Code Geass

Rating: 4

The Empire of Britannia has conquered most of the world. Japan is now a province of the Empire, stripped of its name and referred to as just "Area 11". Order is enforced with powerful mechas, and all rebellion is quickly stopped.

Lelouch is a Britannian (yes, I know "Briton" would be more natural, but these are Japanese we're talking about) whose mother was murdered, and thus hates the Empire. He can't do much about it, though, being just a student, although a brilliant one.

One day, caught in the middle of a skirmish between Britannian forces and Japanese terrorists / freedom fighters, he receives a strange power from a dying girl. The girl is soon revealed (to us, if not to him) to be the result of experiments by a semi-clandestine imperial laboratory. The experiments and the lab are destroyed by their creators in a hasty damage control operation: Lelouch is now the only person with that power.

What's the power? "Just" the ability to compel anyone to do his bidding (once, he'll learn soon enough).

With this power, his great intellect, and some kind of support from the freedom fighters, he vows to destroy the Empire and rebuild a world in which he and his sister can live in peace.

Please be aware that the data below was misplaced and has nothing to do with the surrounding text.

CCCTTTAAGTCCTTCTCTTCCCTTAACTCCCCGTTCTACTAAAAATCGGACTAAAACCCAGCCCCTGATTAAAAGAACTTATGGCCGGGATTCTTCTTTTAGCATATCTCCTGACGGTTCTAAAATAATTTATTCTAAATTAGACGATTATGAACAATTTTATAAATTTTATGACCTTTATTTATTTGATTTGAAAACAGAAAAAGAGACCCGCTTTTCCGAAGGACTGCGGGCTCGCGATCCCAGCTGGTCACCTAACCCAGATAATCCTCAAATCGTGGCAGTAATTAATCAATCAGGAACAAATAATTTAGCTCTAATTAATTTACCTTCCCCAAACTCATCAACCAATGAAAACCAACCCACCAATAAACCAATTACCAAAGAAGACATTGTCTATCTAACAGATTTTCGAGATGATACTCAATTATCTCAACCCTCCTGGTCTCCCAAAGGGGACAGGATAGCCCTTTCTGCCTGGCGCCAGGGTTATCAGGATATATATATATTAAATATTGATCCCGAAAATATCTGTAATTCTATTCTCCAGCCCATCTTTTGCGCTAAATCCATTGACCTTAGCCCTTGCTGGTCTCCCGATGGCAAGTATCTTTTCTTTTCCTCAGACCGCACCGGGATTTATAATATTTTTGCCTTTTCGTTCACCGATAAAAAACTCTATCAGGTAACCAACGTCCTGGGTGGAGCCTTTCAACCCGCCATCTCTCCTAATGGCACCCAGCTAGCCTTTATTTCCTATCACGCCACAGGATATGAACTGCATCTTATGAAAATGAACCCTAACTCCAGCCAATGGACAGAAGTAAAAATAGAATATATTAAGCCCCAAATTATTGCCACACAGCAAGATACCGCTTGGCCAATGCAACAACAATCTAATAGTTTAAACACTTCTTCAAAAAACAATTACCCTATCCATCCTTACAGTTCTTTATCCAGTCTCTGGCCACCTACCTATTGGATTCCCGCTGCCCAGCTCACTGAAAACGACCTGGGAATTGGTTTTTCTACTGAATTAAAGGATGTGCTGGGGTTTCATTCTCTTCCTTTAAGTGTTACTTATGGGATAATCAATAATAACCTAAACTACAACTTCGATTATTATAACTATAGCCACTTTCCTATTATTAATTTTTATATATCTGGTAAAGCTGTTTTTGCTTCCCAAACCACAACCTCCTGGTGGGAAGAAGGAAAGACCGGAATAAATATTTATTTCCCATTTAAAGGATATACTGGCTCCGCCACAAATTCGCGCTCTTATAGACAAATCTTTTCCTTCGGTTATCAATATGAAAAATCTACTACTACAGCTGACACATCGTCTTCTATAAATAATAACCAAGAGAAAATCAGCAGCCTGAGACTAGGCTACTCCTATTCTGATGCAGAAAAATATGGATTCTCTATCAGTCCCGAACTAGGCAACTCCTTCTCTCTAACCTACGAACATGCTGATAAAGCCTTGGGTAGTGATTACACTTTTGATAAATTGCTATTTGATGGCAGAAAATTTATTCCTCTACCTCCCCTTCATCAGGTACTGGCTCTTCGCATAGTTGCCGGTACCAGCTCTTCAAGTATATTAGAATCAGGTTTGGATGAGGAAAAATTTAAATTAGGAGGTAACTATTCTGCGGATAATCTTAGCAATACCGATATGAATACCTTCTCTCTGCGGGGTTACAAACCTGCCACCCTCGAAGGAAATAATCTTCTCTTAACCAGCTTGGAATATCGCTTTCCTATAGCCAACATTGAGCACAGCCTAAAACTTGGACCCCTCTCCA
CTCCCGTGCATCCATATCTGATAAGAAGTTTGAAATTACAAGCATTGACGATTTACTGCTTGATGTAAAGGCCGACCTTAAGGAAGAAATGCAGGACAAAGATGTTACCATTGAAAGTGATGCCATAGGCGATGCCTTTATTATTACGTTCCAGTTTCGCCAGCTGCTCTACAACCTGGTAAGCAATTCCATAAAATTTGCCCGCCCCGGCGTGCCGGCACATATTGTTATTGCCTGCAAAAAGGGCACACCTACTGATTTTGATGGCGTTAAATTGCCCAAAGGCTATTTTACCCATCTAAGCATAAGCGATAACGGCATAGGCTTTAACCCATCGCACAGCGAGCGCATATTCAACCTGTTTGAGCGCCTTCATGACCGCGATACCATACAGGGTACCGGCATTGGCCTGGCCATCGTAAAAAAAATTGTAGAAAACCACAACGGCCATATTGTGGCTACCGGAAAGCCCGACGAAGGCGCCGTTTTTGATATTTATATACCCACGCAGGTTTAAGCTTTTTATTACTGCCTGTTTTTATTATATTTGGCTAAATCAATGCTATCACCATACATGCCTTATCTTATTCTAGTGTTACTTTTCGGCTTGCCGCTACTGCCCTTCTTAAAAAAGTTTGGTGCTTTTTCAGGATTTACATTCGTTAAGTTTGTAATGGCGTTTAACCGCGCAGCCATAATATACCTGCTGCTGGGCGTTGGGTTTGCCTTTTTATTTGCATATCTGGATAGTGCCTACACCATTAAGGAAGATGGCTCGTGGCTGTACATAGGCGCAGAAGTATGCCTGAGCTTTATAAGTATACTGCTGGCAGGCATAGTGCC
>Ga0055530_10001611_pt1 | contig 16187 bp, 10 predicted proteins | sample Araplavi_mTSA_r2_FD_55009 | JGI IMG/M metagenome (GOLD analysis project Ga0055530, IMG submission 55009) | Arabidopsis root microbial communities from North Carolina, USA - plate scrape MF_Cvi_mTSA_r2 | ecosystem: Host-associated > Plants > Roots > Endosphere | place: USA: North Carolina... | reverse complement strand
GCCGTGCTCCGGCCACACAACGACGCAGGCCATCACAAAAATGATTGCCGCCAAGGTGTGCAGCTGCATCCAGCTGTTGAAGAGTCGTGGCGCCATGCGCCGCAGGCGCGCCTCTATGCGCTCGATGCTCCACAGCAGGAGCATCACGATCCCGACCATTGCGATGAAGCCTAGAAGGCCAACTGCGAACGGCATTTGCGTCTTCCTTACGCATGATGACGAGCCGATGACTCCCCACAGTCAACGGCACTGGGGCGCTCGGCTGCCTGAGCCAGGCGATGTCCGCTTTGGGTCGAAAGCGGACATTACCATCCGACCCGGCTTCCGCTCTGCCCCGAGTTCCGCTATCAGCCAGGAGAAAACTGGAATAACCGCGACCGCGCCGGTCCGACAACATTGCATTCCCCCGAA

This could be one of the great anime of all time, and it is very good, but its flaws prevent it from reaching greatness. Let's start from what I didn't like.

Most of the characters are schoolboys and schoolgirls, hiding their identities from each other; this set-up is much more fitting a comedy than a war story, and sometimes it shows.

There's some filler material, which gets irritating when you realise that the story is not going to be concluded in these 25 episodes.

Lelouch's quest to find who killed his mother feels a bit repetitive, hunting down the main suspect only to discover that it was not them, and they have very little information on the matter.

What did I like?

Clamp's character design, which I usually don't like, works rather well: the angular faces suit the serious and very determined characters.

Lelouch: he's terribly smart, and his efforts to balance his multiple goals (avenge his mother, safeguard his sister, help the rebels, topple the Empire…) make for a very complex and interesting character.

In fact, most of the characters are well developed and have some depth to them, they're not just background for Lelouch grand plan.

The story, even with the limitations described above, is engaging and appropriately filled with twists.

So, if you like smart characters engaged in complicated plots to change the world, and prefer mecha battles to shinigami, this is quite probably a series you should watch.

Curiosity note: the "Geass" in the title is probably a mis-spelling of the Irish "geas" or "geis".

DatesCreated: 2014-03-19 12:03:07 Last modification: 2023-02-10 12:45:24